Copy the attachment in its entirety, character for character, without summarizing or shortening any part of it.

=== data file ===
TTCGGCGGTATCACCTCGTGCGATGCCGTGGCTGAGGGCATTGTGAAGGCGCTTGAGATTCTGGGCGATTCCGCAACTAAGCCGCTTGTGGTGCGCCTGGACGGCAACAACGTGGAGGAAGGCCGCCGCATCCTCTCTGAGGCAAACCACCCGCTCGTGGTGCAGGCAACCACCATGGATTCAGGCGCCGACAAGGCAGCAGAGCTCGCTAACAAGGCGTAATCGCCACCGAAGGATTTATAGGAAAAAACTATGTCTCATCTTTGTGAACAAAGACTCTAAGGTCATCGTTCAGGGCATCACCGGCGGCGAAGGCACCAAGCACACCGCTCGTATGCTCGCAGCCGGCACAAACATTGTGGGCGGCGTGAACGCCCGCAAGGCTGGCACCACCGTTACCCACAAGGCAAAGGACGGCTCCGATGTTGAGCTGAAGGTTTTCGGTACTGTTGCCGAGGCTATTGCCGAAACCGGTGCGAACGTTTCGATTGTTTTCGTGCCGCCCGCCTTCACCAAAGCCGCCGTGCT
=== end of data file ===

TTCGGCGGTATCACCTCGTGCGATGCCGTGGCTGAGGGCATTGTGAAGGCGCTTGAGATTCTGGGCGATTCCGCAACTAAGCCGCTTGTGGTGCGCCTGGACGGCAACAACGTGGAGGAAGGCCGCCGCATCCTCTCTGAGGCAAACCACCCGCTCGTGGTGCAGGCAACCACCATGGATTCAGGCGCCGACAAGGCAGCAGAGCTCGCTAACAAGGCGTAATCGCCACCGAAGGATTTATAGGAAAAAACTATGTCTCATCTTTGTGAACAAAGACTCTAAGGTCATCGTTCAGGGCATCACCGGCGGCGAAGGCACCAAGCACACCGCTCGTATGCTCGCAGCCGGCACAAACATTGTGGGCGGCGTGAACGCCCGCAAGGCTGGCACCACCGTTACCCACAAGGCAAAGGACGGCTCCGATGTTGAGCTGAAGGTTTTCGGTACTGTTGCCGAGGCTATTGCCGAAACCGGTGCGAACGTTTCGATTGTTTTCGTGCCGCCCGCCTTCACCAAAGCCGCCGTGCT